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Technically speaking, how does a virtual private server work? How can a VPS guarantee performance while sharing the physical resources with other VPS (I'm supposing that one server can handle several multiples VPS and not just a few).

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This might be a better question for serverfault.com. –  FatalError Mar 30 '14 at 3:08
A downvote for that? There are other questions about virtualisation here. –  Daniel Mar 30 '14 at 3:14
fwiw, I didn't downvote you. Just pointing out you might find a better answer there. –  FatalError Mar 30 '14 at 4:00

1 Answer 1

Let's begin with an important consideration:

Nowadays, 99% of servers are virtual.

Cloud providers will give you virtual servers, and even organizations managing their own private infrastructures will work with a layer of virtual instances on top of physical bare metal machines.
Of course you can still use directly a bare metal server, but it's not convenient.

Machines have become (relatively) inexpensive, and it's easy and cheap to have physical servers powerful enough to support clusters of smaller virtual instances.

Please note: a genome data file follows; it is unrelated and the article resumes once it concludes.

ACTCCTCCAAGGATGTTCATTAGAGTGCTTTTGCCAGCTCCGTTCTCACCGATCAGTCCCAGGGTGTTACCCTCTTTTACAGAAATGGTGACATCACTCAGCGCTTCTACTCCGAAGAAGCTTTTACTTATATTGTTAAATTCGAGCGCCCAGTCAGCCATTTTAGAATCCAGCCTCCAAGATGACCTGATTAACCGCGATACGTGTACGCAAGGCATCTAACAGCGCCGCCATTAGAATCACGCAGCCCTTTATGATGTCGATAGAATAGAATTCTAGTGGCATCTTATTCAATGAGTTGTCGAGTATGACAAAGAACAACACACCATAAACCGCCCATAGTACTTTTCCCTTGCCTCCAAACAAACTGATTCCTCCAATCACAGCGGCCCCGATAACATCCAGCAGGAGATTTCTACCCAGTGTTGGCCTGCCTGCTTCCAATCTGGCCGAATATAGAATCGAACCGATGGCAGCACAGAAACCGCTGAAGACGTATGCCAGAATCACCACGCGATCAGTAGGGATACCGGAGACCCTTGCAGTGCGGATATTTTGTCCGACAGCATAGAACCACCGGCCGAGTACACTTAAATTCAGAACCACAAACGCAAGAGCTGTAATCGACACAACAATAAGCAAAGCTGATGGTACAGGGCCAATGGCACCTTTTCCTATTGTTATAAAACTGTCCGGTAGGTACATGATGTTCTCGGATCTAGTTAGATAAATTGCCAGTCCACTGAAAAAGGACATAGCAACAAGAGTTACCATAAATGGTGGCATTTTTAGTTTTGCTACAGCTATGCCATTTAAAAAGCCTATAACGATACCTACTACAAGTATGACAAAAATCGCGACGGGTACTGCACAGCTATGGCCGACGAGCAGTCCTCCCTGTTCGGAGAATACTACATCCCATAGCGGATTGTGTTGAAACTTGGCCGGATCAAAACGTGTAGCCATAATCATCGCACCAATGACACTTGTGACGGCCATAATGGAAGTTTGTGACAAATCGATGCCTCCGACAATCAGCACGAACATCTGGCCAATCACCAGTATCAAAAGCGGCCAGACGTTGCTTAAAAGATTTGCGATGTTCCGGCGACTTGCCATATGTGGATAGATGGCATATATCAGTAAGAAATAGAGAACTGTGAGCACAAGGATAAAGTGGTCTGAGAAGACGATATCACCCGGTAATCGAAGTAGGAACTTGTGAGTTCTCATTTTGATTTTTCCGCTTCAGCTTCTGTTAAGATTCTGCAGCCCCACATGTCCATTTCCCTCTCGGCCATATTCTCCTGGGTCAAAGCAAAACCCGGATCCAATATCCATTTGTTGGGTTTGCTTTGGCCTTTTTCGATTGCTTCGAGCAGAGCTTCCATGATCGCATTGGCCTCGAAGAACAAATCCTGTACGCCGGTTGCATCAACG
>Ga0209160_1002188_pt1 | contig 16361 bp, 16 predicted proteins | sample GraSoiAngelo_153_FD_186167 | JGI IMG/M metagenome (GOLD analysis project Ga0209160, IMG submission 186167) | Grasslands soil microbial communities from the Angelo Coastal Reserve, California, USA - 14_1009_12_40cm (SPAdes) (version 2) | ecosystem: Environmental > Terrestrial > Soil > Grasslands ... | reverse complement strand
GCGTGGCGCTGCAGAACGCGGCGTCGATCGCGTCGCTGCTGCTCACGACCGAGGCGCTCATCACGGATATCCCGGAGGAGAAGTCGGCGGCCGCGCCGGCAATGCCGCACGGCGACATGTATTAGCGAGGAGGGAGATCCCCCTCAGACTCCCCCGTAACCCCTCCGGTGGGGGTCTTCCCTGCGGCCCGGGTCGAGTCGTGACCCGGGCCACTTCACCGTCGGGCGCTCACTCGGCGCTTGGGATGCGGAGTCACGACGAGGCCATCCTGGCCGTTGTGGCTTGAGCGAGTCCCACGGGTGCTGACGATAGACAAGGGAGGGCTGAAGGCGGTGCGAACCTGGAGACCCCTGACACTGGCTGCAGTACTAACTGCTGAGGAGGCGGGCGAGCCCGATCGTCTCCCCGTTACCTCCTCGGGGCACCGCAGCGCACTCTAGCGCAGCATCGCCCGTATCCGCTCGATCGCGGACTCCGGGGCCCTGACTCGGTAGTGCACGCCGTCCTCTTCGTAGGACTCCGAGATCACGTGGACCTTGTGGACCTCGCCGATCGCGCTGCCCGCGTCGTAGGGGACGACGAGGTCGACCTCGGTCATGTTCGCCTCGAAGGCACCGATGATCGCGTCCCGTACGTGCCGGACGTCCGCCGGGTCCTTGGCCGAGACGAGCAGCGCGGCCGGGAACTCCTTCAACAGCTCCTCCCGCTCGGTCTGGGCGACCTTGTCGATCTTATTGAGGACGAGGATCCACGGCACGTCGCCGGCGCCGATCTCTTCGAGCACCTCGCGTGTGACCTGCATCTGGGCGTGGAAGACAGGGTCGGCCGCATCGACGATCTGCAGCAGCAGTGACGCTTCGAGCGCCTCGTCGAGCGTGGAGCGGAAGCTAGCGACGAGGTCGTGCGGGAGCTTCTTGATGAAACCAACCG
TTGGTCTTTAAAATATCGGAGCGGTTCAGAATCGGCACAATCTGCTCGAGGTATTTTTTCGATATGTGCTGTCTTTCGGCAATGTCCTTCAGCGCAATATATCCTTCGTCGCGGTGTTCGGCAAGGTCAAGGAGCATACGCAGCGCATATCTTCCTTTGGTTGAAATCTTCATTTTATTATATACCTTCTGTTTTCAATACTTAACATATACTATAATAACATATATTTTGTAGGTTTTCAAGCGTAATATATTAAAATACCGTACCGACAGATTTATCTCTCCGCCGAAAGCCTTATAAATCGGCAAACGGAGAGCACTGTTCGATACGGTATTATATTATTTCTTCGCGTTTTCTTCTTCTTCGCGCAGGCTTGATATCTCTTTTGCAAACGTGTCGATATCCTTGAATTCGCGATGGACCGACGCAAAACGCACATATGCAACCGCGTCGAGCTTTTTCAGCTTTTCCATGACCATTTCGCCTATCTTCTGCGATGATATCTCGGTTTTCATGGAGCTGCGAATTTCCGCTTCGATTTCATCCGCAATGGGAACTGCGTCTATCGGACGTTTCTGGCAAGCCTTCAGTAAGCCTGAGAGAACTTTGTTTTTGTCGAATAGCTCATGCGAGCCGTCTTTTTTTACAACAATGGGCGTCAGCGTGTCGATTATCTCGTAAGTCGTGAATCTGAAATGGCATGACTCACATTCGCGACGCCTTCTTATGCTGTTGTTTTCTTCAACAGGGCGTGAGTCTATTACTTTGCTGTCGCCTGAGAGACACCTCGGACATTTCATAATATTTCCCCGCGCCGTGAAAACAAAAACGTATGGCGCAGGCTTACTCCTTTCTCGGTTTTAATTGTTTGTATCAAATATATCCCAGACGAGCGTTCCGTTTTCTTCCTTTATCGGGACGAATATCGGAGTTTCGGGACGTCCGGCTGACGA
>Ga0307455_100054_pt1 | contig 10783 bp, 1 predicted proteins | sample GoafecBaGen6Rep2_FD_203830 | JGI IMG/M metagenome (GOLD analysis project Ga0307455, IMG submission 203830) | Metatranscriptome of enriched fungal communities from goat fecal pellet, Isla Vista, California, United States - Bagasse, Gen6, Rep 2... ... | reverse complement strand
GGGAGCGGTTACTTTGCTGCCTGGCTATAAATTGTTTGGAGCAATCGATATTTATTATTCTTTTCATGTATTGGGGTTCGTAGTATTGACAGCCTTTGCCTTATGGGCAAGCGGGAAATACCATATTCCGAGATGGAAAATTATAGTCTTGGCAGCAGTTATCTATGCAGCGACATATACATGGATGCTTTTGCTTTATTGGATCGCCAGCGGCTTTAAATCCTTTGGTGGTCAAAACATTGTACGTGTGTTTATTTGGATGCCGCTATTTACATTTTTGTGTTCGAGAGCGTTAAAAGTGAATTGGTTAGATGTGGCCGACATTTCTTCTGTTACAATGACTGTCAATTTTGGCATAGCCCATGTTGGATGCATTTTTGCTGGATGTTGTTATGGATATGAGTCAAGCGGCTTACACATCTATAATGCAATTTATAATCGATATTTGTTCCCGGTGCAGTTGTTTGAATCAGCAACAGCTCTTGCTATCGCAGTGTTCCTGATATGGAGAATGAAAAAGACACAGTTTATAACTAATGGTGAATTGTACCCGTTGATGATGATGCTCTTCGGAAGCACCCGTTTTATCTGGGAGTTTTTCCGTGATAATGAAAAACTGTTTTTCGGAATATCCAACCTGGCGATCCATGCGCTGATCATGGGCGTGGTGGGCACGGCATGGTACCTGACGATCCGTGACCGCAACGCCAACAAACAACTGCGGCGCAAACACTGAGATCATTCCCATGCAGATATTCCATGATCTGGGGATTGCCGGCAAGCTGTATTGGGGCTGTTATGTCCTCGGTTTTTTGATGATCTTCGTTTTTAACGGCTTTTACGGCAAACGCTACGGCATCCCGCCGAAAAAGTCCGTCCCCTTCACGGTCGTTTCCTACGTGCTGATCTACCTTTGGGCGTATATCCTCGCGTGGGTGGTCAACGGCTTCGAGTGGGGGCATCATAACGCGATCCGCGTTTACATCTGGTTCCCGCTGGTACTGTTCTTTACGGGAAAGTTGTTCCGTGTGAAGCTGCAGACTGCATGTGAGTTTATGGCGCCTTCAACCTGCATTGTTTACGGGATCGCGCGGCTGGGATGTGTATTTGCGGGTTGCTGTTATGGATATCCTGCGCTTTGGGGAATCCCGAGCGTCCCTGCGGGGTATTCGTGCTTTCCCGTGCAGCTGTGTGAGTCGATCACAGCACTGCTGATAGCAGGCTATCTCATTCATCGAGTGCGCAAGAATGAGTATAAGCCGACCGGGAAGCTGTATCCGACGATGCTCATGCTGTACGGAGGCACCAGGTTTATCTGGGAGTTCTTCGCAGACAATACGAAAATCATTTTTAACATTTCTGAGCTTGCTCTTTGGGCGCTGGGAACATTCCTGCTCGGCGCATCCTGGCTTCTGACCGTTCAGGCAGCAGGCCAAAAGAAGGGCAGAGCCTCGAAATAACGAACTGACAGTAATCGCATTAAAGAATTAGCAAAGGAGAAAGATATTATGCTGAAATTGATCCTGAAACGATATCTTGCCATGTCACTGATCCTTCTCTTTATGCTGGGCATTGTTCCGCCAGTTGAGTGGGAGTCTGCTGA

It is true that there is a performance penalty, since part of the bare metal resources are spent just to execute the virtual machines. However there are huge gains in other areas: flexibility, scalability, etc.

With this out of the way, let's answer your question.

From a software standpoint, a virtual server behaves just like a bare metal server. It doesn't matter that the actual bare metal RAM and CPUs are shared with other virtual machines, your virtual server doesn't know about them.

When you say "guarantee performance", I imagine that you are comparing VPSs to the traditional shared hosting plans. In fact, hosting companies ofter sell VPSs as a premium alternative to the default shared hosting.
In that case it is an improvement over the shared hosting because you are not sharing a machine with anyone else, and you can use and customize it however you want.

On a shared host, on the other hand, the server resources are shared with other users. This means that if your neighbour's PHP website experiences a spike in traffic, yours will be penalized.

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